Does a snow-collapsed Metrodome mean the Vikings are on the hook for another season in Minnesota? Quite possibly according to the 1979 contract between the team and the Metropolitan Sports Facilities Commission (MSFC). Yet while the news of the day suggests this is the case, as does the 2002 litigation surrounding the Twins and the Dome, there is no certainty that a court would force the team to stay on another year. At stake here are complex legal issues and principles worth reviewing and clarifying.
The crux of the issue here is the expiration of the Vikings lease-contract with the MSFC at the end of the current football season and rumors that unless public financing is forthcoming to build a new stadium, the Vikings are leaving. In the last couple of days the original lease agreement was reviewed and an interesting contract clause was located. It states in section 15:3:
“For each football season, or part of football season, while this Agreement is suspended, the term of this Agreement … shall be extended by one football season.”
The occasion for invocation of this clause is the collapse of the Dome earlier this year due to snow and the playing of home games at TC Bank stadium (UMN) and then in Detroit.
Now under the normal rules of contract law, parties generally are not in breach if they are unable to perform for reasons beyond their control. Impossibility to perform is generally accepted as a defense against claims of breach of contract. However, section 15.3 appears within a part of the contract titled as “force majeure.”
Generally force majeure refers to acts of God–acts that are beyond the control of parties such as severe weather, floods, wars, or other acts unforseen by the parties. Normally a roof collapse due to snow would qualify as force majeure. Yet 15.3 also covers this issue and states that: “In the event of a total or partial destruction rendering the stadium not suitable for playing home games…” Thus, the contract appears to define force majeure here, meaning that the collapse of the Dome might well require the Vikings to stay on another year.
But there is still another legal issue at stake here–the concept of specific performance. Generally if contracts are breached the courts do not order specific performance–that is they do not order that the breaching party must actually perform the contract. Instead, the remedies for contract breaches generally are monetary–one pays money. Now there are several formula to calculate damages and they will be ignored here. However, the point is that there are very few instances in Minnesota law where specific damages are awarded.
Specific performance is not generally awarded in personal service contracts or in the case of commercial leases. Landlords usually cannot compel a tenant to stay on and the reverse is usually true too–a tenant cannot require owners to rent to them. Specific performance is ordered only when there is no way to measure or monetize the damages (figure out how to place a cash value on the damages), when the performance called for is something unique–the transaction of real estate for example–,or when the contract contemplates or calls for specific performance.
In the case of the Vikings agreement with the MSFC, one could argue that the agreement itself allows for specific performance by the fact that section 15.3 defines force majeure and what should happen when the team cannot play in the Dome due to its incapacity. Moreover, section 20.8 of the Agreement also provides that the parties can insist upon the “strict and prompt performance of the terms of this Agreement.” Arguably, this clause permits specific performance.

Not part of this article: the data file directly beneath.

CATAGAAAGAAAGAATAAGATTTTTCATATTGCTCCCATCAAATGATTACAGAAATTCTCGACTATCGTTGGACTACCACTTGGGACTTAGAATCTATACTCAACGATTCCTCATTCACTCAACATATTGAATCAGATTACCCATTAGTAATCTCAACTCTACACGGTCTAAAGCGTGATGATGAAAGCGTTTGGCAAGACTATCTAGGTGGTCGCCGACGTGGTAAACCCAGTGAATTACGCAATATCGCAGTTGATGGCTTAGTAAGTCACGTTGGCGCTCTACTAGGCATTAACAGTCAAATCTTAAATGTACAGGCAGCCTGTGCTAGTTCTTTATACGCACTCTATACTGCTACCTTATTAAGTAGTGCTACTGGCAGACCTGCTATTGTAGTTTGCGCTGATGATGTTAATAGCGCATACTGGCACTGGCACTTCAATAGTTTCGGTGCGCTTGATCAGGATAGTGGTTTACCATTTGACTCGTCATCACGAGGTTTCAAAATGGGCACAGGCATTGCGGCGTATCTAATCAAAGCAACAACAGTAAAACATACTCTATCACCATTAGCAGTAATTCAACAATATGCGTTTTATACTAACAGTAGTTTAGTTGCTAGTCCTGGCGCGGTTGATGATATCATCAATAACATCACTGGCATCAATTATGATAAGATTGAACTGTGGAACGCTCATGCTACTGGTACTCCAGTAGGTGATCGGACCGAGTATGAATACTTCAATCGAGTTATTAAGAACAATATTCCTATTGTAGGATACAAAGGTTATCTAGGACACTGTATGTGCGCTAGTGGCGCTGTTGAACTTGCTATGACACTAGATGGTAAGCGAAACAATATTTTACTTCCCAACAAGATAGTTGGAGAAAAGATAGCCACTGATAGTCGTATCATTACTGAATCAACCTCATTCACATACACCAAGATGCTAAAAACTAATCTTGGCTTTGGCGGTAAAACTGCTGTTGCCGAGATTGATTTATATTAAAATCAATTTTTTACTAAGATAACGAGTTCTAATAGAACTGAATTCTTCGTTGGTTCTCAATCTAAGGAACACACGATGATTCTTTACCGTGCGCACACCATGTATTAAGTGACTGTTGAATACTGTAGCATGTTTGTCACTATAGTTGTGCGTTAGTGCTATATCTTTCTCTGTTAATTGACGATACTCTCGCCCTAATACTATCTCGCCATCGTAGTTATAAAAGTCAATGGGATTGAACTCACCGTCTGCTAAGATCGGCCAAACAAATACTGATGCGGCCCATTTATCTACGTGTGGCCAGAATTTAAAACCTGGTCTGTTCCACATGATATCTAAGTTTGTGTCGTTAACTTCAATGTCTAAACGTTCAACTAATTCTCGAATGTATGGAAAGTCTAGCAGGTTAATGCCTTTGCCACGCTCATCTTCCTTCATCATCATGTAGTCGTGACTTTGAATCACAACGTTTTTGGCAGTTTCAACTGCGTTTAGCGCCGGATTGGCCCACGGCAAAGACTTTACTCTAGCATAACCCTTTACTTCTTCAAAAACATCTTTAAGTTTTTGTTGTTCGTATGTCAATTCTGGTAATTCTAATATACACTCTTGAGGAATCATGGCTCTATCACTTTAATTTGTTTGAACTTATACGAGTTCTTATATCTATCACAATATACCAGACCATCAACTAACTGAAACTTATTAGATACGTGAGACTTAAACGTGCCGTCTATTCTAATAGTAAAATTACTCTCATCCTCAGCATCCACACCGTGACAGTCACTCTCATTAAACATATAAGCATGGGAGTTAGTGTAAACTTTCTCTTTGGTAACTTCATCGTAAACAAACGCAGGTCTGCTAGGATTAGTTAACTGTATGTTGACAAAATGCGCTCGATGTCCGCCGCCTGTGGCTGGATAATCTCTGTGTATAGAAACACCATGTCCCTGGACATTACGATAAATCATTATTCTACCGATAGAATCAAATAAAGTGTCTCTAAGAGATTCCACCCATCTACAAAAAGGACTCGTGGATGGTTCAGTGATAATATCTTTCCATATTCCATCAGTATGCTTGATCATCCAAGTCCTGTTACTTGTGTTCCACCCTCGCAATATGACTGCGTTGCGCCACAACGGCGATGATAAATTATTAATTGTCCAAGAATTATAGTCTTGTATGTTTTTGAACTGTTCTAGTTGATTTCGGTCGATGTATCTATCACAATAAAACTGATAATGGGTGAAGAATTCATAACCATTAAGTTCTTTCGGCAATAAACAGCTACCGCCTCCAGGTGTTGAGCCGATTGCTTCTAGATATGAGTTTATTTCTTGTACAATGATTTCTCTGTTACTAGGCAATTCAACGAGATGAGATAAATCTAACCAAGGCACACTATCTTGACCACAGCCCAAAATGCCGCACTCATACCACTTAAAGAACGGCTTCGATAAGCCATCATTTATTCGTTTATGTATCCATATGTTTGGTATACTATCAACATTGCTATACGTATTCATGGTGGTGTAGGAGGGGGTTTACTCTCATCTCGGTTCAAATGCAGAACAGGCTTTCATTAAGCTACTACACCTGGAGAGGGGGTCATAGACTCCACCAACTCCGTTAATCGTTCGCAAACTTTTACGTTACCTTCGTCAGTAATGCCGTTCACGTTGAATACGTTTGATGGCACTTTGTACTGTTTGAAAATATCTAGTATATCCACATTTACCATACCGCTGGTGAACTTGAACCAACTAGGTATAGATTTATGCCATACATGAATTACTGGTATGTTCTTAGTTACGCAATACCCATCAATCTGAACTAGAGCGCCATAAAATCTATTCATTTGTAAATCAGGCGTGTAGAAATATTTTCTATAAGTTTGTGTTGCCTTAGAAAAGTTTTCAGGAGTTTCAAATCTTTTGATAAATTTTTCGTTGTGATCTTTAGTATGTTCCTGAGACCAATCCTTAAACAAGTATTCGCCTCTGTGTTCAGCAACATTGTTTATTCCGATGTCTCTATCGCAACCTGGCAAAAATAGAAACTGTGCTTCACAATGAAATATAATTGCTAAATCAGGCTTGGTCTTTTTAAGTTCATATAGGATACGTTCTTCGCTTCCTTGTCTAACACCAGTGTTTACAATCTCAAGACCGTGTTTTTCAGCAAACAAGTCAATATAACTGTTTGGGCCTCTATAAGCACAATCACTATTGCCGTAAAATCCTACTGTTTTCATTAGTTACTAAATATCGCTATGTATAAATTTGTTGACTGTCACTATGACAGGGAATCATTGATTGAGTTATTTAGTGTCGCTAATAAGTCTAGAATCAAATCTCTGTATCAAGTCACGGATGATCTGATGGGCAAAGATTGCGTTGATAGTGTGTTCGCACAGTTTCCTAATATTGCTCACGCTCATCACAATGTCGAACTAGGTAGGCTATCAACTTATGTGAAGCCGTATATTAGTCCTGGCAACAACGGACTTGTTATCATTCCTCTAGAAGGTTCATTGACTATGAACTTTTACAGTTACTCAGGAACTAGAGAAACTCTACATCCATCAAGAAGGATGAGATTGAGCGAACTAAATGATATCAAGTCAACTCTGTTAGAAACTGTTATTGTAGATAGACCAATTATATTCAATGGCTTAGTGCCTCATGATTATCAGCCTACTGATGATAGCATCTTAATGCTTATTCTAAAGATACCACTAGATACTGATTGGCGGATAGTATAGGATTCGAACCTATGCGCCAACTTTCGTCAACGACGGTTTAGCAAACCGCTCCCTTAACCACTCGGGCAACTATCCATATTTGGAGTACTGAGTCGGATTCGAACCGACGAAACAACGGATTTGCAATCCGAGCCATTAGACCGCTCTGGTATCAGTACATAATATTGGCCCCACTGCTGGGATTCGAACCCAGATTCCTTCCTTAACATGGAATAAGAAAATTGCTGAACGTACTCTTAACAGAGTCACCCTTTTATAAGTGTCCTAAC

Additionally, one could argue that the nature of the contract–compelling performance of a professional sports franchise–involves something so unique that monetary damages cannot replace the loss. In effect, losing a pro football franchise is something that cannot be replaced with normal contract money damages and therefore specific performance is required. Don’t bet on this as a winning argument.
Furthermore supporters of specific performance can turn to the case of Metropolitan Sports Facilities Com’n v. Minnesota Twins Partnership, 638 N.W.2d 214 (Minn.App. 2002). Here the Twins were required to remain playing in the Dome after major league baseball wanted to contract the league and shutdown the Twins. That case involved an injunction to prevent the contraction. Unlike the Vikings’ lease, the Twins’ had an obligation to play in the Dome unless their force majeure clause applied. It excused them from performance if they were unable to play a home game for a reason beyond the Team’s and the Commission’s control, including strikes, an act of God, a natural casualty, or a court order. Contraction was not force majeure.
The facts in that case are very different from the one with the Vikings. Here, the issue is not contraction but possible breach of contract. Moreover, the Twins case was about a temporary injunction to prevent a team from being eliminated and not simply leaving town. With the Twins, if they were contracted the harm was permanent and it might not be possible to collect money damages. Here, the possibility to collect money damages does exist.
Overall, the Vikings’ agreement with the MSFC gives the latter and the state a new legal tool to use for bargaining. Whether a court would actually enforce it may be immaterial to the uncertainty of how a judge might interpret it and how the agreement might provide a leverage for negotiation.